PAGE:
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AM News Brief: Designing a new state flag, conserving land in the West & record COVID hospitalizations

Photo of Utah flag on Capitol building.
Cory Dinter for KUER
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Utah is inviting residents to submit designs for the state’s new flag. That story and more in this morning's news brief.

Friday morning, Jan. 28, 2022

Northern Utah

Health officials say Utahns shouldn’t return to normal life yet

COVID hospitalizations in Utah have hit a record high — nearly 843 people were hospitalized in the state Thursday. But in a press conference that same day, Dr. Wing Province said people aren't taking the virus seriously enough. Province is the medical director for Intermountain’s Park City hospital. He said he’s heard a lot of people say they want to contract the virus to “get it over with” so they can return to normal life, but Wing said hospitalizations are still too high. He added health departments are reporting declining case numbers in some counties in the state, but those numbers may not be accurate. That’s because the supply of tests is extremely limited, and fewer people are getting one as a result. — Leah Treidler

State

Utah legislators debate bill to approve classroom materials

Utah lawmakers debated and heard public comments Thursday on the first of two “transparency” bills that would require a public process to approve classroom materials. The bill would require public school boards to “establish an open process, involving parents of students enrolled in the LEA [local education agency], to review and recommend instructional materials for board approval.” Board members would have to post recommendations online and officially adopt materials in a public meeting. The proposals come in response to parent concerns over what some say are inappropriate lessons, particularly around race and gender issues. Many teachers worry the measures will create additional layers of bureaucracy at a time when they are already overburdened. Read the full story.Jon Reed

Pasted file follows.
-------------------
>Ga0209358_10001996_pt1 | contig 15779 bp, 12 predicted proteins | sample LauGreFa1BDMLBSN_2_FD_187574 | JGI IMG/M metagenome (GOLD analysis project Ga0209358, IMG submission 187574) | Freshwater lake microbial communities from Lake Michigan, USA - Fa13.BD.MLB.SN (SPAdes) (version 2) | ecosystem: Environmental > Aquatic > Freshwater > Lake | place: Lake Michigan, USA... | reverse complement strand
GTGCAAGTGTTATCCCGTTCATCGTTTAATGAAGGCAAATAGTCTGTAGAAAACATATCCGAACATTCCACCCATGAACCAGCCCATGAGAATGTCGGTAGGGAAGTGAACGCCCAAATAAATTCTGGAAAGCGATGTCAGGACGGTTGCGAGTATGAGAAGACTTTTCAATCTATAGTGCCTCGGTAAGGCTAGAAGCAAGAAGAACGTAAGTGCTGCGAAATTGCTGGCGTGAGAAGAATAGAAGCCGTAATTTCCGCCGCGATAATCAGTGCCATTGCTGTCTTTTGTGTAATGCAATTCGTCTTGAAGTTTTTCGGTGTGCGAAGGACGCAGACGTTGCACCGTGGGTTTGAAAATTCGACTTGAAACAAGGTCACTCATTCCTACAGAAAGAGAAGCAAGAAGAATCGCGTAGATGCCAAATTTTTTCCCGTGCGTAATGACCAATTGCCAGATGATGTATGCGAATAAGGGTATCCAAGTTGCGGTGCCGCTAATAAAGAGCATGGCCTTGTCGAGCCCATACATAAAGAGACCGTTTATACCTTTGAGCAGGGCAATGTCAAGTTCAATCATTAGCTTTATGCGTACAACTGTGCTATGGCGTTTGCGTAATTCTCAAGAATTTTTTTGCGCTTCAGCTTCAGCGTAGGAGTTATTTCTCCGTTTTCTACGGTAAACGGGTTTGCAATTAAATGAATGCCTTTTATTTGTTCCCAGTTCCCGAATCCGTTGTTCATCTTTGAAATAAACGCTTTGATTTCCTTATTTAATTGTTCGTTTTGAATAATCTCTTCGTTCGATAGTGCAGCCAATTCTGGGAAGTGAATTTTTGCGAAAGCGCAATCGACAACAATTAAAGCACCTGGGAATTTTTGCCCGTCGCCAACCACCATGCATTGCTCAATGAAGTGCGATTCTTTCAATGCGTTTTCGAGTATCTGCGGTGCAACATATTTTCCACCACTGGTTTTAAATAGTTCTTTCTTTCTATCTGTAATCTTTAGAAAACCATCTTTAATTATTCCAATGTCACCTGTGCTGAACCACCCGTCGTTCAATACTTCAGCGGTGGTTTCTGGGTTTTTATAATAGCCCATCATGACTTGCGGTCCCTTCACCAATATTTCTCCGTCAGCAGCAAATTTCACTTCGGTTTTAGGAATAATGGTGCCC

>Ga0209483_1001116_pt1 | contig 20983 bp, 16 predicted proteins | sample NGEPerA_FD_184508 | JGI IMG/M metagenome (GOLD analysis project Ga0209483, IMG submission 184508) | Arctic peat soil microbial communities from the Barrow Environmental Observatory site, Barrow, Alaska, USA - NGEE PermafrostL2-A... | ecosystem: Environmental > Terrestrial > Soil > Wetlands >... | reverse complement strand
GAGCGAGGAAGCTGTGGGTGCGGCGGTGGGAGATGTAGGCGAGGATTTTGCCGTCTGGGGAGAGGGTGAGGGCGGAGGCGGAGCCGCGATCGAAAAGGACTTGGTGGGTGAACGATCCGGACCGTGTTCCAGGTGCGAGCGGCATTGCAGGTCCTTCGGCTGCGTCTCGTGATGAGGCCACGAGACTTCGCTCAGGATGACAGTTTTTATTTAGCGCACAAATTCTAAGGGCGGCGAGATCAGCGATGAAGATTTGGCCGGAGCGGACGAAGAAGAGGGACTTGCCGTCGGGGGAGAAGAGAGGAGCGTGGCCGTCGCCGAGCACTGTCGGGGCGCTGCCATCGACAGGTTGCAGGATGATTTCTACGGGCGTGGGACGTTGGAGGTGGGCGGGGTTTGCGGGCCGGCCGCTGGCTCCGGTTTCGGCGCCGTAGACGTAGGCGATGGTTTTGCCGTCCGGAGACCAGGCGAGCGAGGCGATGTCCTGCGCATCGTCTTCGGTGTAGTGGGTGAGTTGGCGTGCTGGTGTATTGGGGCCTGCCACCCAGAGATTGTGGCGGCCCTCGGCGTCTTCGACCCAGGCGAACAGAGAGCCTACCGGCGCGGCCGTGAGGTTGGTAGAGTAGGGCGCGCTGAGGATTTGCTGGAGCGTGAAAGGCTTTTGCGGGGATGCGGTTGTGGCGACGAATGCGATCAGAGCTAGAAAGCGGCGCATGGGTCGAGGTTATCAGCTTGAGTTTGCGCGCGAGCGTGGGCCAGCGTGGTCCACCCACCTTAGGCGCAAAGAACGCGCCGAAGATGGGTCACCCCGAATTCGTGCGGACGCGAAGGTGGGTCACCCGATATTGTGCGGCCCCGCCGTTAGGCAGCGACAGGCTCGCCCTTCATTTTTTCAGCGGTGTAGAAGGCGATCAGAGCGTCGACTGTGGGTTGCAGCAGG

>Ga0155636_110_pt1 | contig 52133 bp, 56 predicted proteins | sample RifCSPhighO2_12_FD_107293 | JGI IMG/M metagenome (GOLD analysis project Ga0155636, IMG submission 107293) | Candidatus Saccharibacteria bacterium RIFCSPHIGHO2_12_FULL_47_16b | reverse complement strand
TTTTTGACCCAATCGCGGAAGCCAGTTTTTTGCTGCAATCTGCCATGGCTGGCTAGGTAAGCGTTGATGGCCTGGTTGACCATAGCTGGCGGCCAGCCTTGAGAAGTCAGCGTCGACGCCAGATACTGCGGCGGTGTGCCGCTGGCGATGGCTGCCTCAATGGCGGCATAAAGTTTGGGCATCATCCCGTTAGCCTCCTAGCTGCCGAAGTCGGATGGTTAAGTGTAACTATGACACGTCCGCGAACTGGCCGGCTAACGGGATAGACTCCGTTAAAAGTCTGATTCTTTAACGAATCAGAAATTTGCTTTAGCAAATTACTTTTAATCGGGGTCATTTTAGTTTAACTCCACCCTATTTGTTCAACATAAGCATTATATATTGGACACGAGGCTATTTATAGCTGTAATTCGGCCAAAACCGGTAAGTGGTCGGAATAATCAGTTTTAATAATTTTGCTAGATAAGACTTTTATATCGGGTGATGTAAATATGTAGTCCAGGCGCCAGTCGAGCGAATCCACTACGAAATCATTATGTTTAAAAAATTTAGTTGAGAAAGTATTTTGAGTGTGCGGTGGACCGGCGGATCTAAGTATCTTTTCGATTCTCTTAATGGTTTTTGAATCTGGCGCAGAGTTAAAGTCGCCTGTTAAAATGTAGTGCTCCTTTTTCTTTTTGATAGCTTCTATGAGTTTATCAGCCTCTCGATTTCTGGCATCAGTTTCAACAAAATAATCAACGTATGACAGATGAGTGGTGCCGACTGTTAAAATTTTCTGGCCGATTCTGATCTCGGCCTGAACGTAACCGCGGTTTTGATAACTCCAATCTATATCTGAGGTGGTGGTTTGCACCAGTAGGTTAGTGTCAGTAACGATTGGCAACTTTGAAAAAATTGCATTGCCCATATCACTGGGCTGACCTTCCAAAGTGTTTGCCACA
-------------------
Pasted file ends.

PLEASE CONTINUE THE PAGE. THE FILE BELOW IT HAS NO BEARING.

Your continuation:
Utah governor defends new security building for his farm

Gov. Spencer Cox is defending Utah's decision to spend roughly $260,000 on a building for security personnel on his farm. Cox lives at the Central Utah property when not at the governor's mansion in Salt Lake City. He said the security plans originated from the Department of Public Safety in response to increased threats — rather than from him. Plans posted on Utah’s public procurement website outline the construction of a 320-square-foot security monitoring office, including an attached carport for his protective detail. — Associated Press

Utah solicits state flag designs from residents

Utah is inviting residents to submit designs for the state’s new flag. That’s after a survey showed most Utahns don’t believe or are unsure the flag represents them personally. The current flag was created over a century ago, and state leaders say a new flag could “get to the heart of our identity now.” They add it could help Utahns face pressing issues together. Designs are due by April 30. — Leah Treidler

Region/Nation

Western companies urge Biden to conserve more land

In a letter sent to Secretary of the Interior Deb Haaland Wednesday, over 80 Western businesses pressed the Biden administration to conserve more public lands. The companies included major corporations like REI and Patagonia. In the letter, they said many other outdoor areas are at risk of being degraded or lost, and they urged Haaland to use every tool possible to save these lands. There are nearly 23 million acres of public lands in Utah — roughly 42% of the state, and outdoor recreation contributed nearly $5 billion to the state’s economy in 2020, according to the U.S. Department of Commerce. — Leah Treidler

Northern Nevada excels in its COVID response

CEO of Renown Health in Reno, Dr. Tony Slonim, is cautiously optimistic about the omicron variant in Northern Nevada. Slonim told reporters Thursday that data modeling shows the latest surge has already peaked, and he expects case rates to start dropping next month. Meanwhile, hospital capacity is in good shape — despite longer than usual wait times. Nevada’s good fortune stands in contrast to other states in the region. Some Idaho hospitals returned to crisis standards of care this week, as staffing shortages reduced their capacity. Earlier this month, Colorado had to implement crisis standards of care to reduce overcrowding in emergency rooms. — Bert Johnson & Dave Rosenthal, Mountain West News Bureau

Corrected: January 28, 2022 at 4:29 PM MST
A previous audio version of Jon Reed's education story incorrectly stated the number of parents involved with the conservative group Utah Parents United. It is about 4,000.

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